To mark the 2020 International Women’s Day (8 March), IRCT wants to celebrate the achievements of the many women in the anti-torture and rehabilitation movement. These amazing women dedicate their lives to ensure that torture survivors can be healed and obtain a meaningful life after torture. Over the next weeks IRCT will feature some of these women and ask them what this movement means to them and what's it's like being a woman in the anti-torture sector.
We conclude the series with Lisa Henry, IRCT Secretary General. With her always positive energy, vast knowledge and perserverance, IRCT can grow and reach the thousands of torture survivors in need. Lisa has been working in the humanitarian and development field for over 30 years.
Why do you think working in this sector is important?
"I work in this sector because I believe in each individual’s obligation to support the enjoyment of universal human rights. I think torture is unacceptable. And should be stopped. I applaud front-line health workers who treat torture survivors wherever they may be. These front-line staff save lives. I applaud advocacy efforts which stop torture practices and win cases for torture survivors. I hear and react to opinions of torture survivors who know a reality that I don’t know at all."
Why do you think these problems exist?
"Duty bearers are negligent and disrespectful of basic human rights."
Do you think your work addresses the cause of the problem?
"Absolutely. When we advocate with irrefutable evidence to duty-bearers we can move mountains."
How did you become involved in this type of work?
"My mom and dad are active in their community, contributing valuable skills and countless volunteer hours, both formally and informally."
What inspired you to continue working for social change?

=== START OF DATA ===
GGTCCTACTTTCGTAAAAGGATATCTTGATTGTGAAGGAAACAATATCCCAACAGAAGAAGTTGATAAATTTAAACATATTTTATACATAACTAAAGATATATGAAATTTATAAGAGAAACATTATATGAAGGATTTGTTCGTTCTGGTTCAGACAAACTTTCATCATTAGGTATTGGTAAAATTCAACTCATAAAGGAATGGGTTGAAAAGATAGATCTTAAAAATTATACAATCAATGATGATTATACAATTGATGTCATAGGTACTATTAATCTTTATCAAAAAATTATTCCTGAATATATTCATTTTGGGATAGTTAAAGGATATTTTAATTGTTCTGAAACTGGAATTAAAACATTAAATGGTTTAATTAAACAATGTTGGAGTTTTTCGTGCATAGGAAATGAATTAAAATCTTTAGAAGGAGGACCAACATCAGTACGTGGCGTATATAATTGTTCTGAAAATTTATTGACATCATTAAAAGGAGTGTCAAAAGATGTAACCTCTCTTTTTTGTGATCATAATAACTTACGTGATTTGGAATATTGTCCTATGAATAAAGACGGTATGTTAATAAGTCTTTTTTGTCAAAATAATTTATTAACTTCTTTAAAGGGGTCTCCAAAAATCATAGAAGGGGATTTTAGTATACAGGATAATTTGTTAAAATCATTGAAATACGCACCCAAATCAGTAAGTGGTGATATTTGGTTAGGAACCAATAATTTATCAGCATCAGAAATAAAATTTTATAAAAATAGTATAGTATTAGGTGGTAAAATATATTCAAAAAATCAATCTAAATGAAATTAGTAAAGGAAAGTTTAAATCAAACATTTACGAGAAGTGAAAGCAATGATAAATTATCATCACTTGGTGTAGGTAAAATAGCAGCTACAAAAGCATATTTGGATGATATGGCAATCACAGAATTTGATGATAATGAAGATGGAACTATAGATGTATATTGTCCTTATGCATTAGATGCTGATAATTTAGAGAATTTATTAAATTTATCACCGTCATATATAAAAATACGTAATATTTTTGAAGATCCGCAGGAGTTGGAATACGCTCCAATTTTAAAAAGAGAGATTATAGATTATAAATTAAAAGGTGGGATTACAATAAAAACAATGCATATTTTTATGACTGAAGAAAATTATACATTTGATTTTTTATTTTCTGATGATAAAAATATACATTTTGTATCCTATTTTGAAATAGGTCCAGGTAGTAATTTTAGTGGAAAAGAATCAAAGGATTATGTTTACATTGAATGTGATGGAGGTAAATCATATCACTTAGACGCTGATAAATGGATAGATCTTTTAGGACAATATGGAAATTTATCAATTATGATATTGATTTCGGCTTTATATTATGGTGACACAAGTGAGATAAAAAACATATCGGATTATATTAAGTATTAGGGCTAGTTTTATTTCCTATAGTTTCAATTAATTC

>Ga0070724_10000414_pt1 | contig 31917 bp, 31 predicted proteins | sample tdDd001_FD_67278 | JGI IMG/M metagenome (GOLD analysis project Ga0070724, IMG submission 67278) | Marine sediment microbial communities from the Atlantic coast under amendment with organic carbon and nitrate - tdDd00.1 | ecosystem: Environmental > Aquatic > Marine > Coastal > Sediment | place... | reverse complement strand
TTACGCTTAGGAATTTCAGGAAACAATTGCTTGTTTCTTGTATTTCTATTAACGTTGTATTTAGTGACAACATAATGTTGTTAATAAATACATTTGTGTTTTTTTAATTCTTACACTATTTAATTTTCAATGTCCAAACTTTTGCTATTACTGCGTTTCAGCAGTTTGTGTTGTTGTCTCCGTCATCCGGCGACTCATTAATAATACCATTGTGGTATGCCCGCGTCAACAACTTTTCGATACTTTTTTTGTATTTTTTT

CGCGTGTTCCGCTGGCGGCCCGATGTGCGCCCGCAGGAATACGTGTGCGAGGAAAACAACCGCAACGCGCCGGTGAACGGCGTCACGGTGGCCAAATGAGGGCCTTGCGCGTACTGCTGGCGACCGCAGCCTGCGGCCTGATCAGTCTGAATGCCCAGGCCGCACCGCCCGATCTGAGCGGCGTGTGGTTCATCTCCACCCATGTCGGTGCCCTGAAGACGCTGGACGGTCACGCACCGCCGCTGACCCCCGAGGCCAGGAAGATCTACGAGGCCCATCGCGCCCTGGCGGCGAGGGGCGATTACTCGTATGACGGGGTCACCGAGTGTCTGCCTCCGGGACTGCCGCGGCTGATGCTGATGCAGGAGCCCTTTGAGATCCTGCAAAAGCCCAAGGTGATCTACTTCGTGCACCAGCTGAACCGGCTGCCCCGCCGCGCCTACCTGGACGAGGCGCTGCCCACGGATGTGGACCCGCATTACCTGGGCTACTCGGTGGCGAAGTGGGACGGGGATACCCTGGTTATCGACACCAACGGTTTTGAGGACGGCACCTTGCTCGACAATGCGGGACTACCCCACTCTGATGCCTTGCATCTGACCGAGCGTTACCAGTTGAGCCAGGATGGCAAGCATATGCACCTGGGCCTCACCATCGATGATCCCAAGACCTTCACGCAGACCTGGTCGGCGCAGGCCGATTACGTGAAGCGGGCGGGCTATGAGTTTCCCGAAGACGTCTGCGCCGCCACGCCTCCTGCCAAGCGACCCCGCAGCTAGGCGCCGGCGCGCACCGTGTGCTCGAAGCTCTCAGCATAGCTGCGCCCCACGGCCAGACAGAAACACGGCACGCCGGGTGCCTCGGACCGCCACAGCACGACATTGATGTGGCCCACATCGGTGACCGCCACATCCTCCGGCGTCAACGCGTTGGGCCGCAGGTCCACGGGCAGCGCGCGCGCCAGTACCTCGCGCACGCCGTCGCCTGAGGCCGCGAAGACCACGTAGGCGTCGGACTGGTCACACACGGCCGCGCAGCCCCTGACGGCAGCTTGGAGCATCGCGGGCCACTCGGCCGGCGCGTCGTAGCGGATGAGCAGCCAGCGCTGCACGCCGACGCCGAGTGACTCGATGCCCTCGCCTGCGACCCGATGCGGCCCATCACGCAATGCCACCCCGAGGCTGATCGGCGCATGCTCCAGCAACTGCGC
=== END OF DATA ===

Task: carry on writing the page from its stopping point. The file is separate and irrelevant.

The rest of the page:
"Results. From the village of Guetsi in Niger (during my Peace Corps time), where community mobilization, strategic, local advocacy and timely fundraising resulted in 4 water wells supplying clean, adequate water to 4 villages. In the early 90s I was on the fringe of the International Campaign To Ban Landmines ICBL. It made sense."
What are some of the approaches and methods you use in your work?
"Listen. Support and take action on new ideas- some take off, others fail! Appreciate the privilege of working globally with cool, committed global citizens. Bring hard-working, professional and passionate people to the decision-making table."
What are some of the problems you face in your work as a woman?
"I am busy. Actually I feel like I am 2 people in 1. And I like that. It is equally important for me to be a mom who is there for her 4 kids and her partner- from making burgers and cabbage salad together in the kitchen, to taking a walk so we can toss a ball with our puppy Kenya, to being on call when backpacking kids have food poisoning, to finding lost everything, to bridging work-life and homelife, and being good with that."
What do you like best about this work?
"Best: Connecting people and seeing results out of that connection.
Least: Lack of hard-work and passion."
Do you consider yourself an activist?
"Yes, I consider myself an activist because my work involves an active response/activity which engages and involves those around me, both near and far, in the fight against torture."
What are ways that young women can take effective action for change in the community?
"Engage in a cause which is meaningful to you. But don’t take things so seriously! Enjoy the energy, give it your attention, spend some extra hours with like-minded folks and celebrate the results."
What role do you think women can play in the type of work your organization does?
"I think women who are professional, hard-working and passionate about their work bring a drive, effectiveness and enjoyment to the task at hand. This can bring a contagious energy and sense of purpose to a workplace which can transform a team to perform beyond their own expectations."
For more information
International Women's Day (March 8) is a global day celebrating the social, economic, cultural and political achievements of women. The day also marks a call to action for accelerating women's equality.
International Women's Day (IWD) has occurred for well over a century, with the first IWD gathering in 1911 supported by over a million people. Today, IWD belongs to all groups collectively everywhere. IWD is not country, group or organization specific.
To read more, please visit: https://www.internationalwomensday.com/